This date: September 28th is a date I will always remember. September 28, 2009....exactly 4 years ago I was in the Perinatologist's office... lying in a cold, sterile room while the sonographer was performing a level 2 sonogram. It should have been an exciting time in my life. I should have felt overjoyed. However, I didn't feel any of these emotions. I kept trying to look at the sonographer's face for clues that something was “wrong” or “right” as she moved her cold wand over my 17 week pregnant belly. Much to my dismay, she had a good poker face. The only time I managed to crack a smile was when she confirmed that the baby I was carrying was “still a boy.”
I found out 2 weeks prior that I was having a boy at my regular OB's office. Oh, how I wished I could go back time to that moment of pure joy...anything to get me out of this nightmare. The sonographer told me that the Doctor would be in to see me in a moment and left. I closed my eyes and prayed...please God, don't let my baby have Down syndrome.
For those whom aren't familiar, a perinatologist is a “high risk” OB doctor. I was referred to this perinatologist by my regular OB because my Quad screen blood work came back as “high risk” for Down syndrome.
The perinatologist came in and informed me that my baby had what is referred to as a “thick nucal fold.” This is also referred to as a “soft marker” for Down syndrome. There are several soft markers for Down syndrome. However, some fetuses have numerous soft markers and end up being born perfectly healthy and typical. The only way to find out “for sure” would be to have an amniocentesis. Of course, the doctor said “now would be the best time because you still have time and options.” I didn't know this then, but I do know now that 90% of babies with a prenatal diagnosis of Down syndrome are aborted.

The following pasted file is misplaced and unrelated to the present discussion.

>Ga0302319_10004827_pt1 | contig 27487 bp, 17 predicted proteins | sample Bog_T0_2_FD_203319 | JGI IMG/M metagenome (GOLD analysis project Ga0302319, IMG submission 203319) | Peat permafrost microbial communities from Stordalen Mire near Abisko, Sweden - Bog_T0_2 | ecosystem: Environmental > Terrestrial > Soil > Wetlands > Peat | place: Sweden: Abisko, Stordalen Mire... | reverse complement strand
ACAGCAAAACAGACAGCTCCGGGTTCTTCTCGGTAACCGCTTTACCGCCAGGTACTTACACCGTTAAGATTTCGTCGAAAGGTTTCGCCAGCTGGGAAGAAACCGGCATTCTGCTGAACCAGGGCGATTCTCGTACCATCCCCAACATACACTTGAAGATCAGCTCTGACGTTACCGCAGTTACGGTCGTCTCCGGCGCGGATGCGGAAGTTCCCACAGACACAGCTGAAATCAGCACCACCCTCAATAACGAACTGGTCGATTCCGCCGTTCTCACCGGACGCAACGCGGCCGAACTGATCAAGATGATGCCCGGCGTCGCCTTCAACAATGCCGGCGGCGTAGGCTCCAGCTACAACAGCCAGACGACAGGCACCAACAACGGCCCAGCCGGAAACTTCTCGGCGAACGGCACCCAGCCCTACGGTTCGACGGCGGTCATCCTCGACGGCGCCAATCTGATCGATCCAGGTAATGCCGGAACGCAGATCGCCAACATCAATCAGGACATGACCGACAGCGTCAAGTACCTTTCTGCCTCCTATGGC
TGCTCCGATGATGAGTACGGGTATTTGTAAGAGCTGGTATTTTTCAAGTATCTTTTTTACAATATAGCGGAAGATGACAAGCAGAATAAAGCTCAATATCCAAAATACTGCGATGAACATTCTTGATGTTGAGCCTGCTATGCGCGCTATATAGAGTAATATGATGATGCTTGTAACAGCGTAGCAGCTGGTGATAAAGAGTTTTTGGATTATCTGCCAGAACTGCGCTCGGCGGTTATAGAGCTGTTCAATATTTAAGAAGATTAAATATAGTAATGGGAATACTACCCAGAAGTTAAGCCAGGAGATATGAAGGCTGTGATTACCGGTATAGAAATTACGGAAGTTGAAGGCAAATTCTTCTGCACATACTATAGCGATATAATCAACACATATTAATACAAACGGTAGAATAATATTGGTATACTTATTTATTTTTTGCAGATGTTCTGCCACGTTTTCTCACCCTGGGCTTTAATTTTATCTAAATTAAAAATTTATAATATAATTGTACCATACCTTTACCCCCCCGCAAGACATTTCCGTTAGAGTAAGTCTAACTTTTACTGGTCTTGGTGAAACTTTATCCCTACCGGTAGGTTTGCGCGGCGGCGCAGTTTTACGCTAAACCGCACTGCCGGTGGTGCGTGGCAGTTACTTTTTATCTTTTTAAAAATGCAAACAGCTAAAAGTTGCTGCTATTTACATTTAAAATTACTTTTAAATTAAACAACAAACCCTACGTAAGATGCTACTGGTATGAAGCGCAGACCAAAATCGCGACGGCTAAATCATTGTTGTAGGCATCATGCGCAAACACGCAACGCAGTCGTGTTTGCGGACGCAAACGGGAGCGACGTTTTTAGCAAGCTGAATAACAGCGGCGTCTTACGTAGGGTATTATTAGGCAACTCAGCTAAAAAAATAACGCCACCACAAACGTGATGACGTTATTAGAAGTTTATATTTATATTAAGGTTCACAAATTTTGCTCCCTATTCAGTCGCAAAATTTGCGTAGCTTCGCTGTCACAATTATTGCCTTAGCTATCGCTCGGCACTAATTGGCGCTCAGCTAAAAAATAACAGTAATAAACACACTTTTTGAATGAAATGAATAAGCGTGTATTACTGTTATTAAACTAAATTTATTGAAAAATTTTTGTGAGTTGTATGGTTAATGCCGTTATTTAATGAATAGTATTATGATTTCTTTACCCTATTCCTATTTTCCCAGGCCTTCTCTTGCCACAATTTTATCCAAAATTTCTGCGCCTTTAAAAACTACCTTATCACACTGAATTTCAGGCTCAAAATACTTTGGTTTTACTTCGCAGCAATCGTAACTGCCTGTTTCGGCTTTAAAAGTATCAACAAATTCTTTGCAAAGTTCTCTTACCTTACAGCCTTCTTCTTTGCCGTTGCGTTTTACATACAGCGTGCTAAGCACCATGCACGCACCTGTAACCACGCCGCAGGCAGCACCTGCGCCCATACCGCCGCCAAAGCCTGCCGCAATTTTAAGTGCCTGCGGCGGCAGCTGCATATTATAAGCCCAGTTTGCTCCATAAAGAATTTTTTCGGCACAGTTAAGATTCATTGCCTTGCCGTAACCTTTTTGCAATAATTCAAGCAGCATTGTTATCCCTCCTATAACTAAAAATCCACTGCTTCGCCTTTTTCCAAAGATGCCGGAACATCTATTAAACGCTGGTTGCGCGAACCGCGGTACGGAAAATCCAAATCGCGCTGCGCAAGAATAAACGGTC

“Based on your blood work, which came back as a 1 and 102 chance for Down syndrome and the thick nucal fold, I would say there's a total 2% chance your baby has Down syndrome.”
I told myself a 2% chance was relatively low. I also made the decision that an amniocentesis would NOT change the outcome of my pregnancy. I was also scared. But I knew termination was not an option. How could I terminate this sweet boy that I could not only see moving on a screen, but feel moving in my womb? My choice not to have an amniocentesis was the right choice for ME. Not all women who have a prenatal diagnosis via amniocentesis do so because they plan on aborting. I simply made this choice based on the fact that I was going to continue my pregnancy no matter what.
I'M SO GRATEFUL THAT I DID! The perinatologist's office is next door to Austin's Pediatrician. Every time we pass that office, I have the crazy urge to go in there and tell that doctor how amazing Austin is....and that I wouldn't change ANYTHING about him...how many lives he's touched...how many people look at Down syndrome differently after spending time with him. Most of all, I want to tell him I'm so glad I didn't follow his “expert medical advice.”
I'm so glad I chose AUSTIN!